Purpose of review: Despite current rehabilitative strategies, stroke remains a leading cause of disability in the USA. There is a window of enhanced neuroplasticity early after stroke, during which the brain's dynamic response to injury is heightened and rehabilitation might be particularly effective. This review summarizes the evidence of the existence of this plastic window, and the evidence regarding safety and efficacy of early rehabilitative strategies for several stroke domain-specific deficits.
Recent findings: Overall, trials of rehabilitation in the first 2 weeks after stroke are scarce. In the realm of very early mobilization, one large and one small trial found potential harm from mobilizing patients within the first 24 h after stroke, and only one small trial found benefit in doing so. For the upper extremity, constraint-induced movement therapy appears to have benefit when started within 2 weeks of stroke. Evidence for non-invasive brain stimulation in the acute period remains scant and inconclusive. For aphasia, the evidence is mixed, but intensive early therapy might be of benefit for patients with severe aphasia. Mirror therapy begun early after stroke shows promise for the alleviation of neglect. Novel approaches to treating dysphagia early after stroke appear promising, but the high rate of spontaneous improvement makes their benefit difficult to gauge. The optimal time to begin rehabilitation after a stroke remains unsettled, though the evidence is mounting that for at least some deficits, initiation of rehabilitative strategies within the first 2 weeks of stroke is beneficial. Commencing intensive therapy in the first 24 h may be harmful.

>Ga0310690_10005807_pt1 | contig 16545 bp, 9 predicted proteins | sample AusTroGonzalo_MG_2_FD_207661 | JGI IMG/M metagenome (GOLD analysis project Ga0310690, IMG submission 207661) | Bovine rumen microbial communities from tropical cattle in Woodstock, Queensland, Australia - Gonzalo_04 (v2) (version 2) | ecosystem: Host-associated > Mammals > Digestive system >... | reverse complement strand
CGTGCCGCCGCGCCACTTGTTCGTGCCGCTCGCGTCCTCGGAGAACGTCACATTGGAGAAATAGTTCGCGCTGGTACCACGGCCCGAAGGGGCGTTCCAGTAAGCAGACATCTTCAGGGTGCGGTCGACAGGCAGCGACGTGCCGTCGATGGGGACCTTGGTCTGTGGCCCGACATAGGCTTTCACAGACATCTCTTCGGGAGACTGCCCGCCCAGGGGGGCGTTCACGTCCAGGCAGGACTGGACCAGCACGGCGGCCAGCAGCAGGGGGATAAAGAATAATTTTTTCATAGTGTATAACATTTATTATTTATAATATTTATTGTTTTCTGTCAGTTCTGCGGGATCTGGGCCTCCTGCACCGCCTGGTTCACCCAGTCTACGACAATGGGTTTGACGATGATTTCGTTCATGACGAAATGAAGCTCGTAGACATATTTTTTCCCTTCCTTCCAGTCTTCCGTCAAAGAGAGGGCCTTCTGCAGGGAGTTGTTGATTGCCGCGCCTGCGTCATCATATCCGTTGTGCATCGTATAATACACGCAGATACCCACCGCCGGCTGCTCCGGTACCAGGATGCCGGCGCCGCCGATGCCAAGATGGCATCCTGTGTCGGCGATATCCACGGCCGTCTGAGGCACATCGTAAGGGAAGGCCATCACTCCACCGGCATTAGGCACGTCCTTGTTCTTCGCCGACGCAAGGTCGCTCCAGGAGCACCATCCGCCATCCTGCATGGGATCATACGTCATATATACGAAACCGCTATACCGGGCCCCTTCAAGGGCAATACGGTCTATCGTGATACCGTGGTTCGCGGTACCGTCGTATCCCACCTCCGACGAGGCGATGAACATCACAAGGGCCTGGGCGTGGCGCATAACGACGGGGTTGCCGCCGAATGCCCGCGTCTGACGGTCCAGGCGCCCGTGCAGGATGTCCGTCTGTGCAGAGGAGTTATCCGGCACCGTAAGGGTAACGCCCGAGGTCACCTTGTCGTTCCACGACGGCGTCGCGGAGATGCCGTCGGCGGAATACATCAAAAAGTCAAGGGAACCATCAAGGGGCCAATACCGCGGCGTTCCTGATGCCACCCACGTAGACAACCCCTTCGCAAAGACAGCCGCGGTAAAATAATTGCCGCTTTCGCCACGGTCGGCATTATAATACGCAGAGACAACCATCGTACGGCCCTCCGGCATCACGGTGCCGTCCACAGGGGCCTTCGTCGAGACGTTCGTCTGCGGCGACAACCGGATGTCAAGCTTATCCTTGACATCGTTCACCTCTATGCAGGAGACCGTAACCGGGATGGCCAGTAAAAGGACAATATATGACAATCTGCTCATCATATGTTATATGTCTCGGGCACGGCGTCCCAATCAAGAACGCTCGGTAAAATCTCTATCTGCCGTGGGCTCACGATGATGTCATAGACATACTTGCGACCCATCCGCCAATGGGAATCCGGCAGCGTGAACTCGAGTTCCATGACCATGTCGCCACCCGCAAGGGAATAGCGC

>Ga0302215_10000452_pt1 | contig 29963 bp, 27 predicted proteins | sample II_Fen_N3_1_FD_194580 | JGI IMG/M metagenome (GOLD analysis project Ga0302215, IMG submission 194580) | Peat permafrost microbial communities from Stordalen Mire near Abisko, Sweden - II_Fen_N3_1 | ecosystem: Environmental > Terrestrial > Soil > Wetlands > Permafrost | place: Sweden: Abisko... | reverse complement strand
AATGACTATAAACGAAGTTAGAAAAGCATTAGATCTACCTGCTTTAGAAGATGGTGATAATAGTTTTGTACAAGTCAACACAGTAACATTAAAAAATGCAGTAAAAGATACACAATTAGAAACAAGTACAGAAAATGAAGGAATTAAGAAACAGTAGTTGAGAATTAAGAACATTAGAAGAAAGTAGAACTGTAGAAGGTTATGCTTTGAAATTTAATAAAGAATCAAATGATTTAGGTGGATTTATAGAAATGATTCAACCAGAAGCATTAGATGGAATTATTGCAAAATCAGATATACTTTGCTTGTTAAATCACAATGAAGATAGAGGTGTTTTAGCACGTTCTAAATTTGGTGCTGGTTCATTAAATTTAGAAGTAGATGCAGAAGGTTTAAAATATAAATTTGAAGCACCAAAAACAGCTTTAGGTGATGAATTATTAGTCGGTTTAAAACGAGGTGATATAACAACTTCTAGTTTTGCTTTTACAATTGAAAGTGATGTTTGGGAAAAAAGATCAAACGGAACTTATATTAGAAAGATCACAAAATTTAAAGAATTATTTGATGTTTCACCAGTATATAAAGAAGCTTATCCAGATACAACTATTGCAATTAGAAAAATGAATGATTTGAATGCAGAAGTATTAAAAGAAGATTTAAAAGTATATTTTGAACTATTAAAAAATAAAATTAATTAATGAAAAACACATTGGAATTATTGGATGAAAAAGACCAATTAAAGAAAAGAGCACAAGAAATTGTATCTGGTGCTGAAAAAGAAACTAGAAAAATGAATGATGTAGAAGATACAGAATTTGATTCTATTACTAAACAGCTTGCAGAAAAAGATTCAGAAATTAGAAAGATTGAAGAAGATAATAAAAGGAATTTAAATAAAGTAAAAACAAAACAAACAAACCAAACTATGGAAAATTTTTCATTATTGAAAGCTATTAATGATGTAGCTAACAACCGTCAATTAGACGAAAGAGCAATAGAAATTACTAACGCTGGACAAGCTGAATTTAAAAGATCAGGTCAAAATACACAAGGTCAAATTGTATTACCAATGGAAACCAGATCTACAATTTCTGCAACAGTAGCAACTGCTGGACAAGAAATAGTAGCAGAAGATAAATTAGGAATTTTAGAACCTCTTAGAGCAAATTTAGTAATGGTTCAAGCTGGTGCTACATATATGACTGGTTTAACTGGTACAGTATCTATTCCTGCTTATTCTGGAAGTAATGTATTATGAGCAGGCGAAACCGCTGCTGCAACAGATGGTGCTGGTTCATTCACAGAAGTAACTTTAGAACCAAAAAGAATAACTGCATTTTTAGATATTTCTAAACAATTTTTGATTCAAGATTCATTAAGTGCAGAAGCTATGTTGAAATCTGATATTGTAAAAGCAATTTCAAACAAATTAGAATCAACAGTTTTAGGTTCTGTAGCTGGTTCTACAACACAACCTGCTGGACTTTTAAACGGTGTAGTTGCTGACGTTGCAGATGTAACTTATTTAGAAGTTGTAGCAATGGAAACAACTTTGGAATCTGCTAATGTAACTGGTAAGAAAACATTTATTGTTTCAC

Keywords: Aphasia; Early rehabilitation; Motor recovery; Neuroplasticity; Stroke recovery; Stroke rehabilitation.